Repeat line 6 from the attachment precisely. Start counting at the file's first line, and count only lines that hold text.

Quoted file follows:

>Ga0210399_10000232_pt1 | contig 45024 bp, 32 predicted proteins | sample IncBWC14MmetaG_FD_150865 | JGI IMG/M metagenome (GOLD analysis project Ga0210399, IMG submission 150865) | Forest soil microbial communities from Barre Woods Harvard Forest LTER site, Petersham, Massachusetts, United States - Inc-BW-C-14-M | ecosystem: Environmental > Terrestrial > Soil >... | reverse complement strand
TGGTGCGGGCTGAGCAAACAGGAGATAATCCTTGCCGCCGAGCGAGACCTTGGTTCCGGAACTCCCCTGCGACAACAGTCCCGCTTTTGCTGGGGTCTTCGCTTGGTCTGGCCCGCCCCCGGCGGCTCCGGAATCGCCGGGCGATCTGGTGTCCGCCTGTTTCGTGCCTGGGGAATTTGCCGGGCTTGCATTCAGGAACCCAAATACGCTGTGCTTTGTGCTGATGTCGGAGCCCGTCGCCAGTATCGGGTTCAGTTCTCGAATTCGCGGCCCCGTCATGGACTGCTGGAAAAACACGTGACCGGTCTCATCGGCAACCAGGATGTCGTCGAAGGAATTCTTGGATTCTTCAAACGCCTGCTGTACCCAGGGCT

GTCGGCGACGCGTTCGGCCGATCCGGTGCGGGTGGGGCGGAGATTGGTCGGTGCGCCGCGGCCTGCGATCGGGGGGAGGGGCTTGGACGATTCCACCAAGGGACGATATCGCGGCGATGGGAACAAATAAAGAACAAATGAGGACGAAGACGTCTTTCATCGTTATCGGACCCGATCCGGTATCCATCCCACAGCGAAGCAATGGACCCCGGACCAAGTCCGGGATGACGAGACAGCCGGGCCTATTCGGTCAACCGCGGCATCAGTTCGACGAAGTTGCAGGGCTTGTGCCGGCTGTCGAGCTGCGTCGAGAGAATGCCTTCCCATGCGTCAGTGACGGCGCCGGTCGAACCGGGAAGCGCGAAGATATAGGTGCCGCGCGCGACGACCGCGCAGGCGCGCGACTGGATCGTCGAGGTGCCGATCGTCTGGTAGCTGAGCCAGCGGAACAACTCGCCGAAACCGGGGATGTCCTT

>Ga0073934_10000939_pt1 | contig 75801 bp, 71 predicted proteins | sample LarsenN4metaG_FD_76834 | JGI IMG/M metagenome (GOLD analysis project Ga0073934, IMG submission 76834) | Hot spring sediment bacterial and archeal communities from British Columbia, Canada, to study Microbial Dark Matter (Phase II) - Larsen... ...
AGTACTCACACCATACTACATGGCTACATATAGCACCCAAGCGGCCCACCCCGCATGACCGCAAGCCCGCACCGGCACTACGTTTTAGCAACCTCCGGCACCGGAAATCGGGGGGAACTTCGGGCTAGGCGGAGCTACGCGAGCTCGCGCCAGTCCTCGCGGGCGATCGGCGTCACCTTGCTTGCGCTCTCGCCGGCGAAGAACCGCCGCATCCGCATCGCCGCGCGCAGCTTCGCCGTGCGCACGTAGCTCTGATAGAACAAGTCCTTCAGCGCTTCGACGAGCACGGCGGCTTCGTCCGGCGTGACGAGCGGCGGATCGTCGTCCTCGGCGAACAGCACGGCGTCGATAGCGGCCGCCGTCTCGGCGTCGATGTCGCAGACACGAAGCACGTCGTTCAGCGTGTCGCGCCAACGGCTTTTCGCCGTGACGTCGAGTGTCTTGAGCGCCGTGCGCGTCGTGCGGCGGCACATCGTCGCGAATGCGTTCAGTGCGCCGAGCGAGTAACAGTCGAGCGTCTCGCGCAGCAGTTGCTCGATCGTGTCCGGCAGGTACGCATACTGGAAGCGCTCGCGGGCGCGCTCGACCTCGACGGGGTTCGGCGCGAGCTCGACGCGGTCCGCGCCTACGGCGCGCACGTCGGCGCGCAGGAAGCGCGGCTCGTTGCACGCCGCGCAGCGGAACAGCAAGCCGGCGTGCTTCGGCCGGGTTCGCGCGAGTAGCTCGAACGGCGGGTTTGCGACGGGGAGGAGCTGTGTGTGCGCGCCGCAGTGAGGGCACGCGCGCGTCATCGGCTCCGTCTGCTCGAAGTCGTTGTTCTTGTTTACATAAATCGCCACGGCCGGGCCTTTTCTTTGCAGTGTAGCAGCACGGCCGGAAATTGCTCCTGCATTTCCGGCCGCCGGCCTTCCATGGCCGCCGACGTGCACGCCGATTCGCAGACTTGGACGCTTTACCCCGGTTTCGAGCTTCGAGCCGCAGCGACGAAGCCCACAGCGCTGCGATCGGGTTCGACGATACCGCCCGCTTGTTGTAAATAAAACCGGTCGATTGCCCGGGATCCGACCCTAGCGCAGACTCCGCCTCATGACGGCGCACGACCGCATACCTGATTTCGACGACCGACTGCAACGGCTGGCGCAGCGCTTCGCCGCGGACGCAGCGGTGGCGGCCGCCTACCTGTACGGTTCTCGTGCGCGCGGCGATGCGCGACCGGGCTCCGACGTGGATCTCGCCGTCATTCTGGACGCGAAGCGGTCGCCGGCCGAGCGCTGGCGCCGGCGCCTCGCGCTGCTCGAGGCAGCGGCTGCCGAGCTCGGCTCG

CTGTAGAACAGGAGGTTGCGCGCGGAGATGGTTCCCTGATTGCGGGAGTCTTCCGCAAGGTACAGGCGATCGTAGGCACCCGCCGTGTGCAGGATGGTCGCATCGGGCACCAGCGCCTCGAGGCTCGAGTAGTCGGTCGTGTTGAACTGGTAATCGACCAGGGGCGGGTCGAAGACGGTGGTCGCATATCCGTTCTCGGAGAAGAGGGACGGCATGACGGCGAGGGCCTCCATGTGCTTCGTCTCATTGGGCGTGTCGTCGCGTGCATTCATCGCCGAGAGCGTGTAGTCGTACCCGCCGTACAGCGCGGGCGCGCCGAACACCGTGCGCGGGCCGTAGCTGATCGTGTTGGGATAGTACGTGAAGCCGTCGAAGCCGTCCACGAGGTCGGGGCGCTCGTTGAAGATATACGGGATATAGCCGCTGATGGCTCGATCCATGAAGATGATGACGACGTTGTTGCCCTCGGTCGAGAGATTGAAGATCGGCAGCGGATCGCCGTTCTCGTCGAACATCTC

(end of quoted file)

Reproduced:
CTGTAGAACAGGAGGTTGCGCGCGGAGATGGTTCCCTGATTGCGGGAGTCTTCCGCAAGGTACAGGCGATCGTAGGCACCCGCCGTGTGCAGGATGGTCGCATCGGGCACCAGCGCCTCGAGGCTCGAGTAGTCGGTCGTGTTGAACTGGTAATCGACCAGGGGCGGGTCGAAGACGGTGGTCGCATATCCGTTCTCGGAGAAGAGGGACGGCATGACGGCGAGGGCCTCCATGTGCTTCGTCTCATTGGGCGTGTCGTCGCGTGCATTCATCGCCGAGAGCGTGTAGTCGTACCCGCCGTACAGCGCGGGCGCGCCGAACACCGTGCGCGGGCCGTAGCTGATCGTGTTGGGATAGTACGTGAAGCCGTCGAAGCCGTCCACGAGGTCGGGGCGCTCGTTGAAGATATACGGGATATAGCCGCTGATGGCTCGATCCATGAAGATGATGACGACGTTGTTGCCCTCGGTCGAGAGATTGAAGATCGGCAGCGGATCGCCGTTCTCGTCGAACATCTC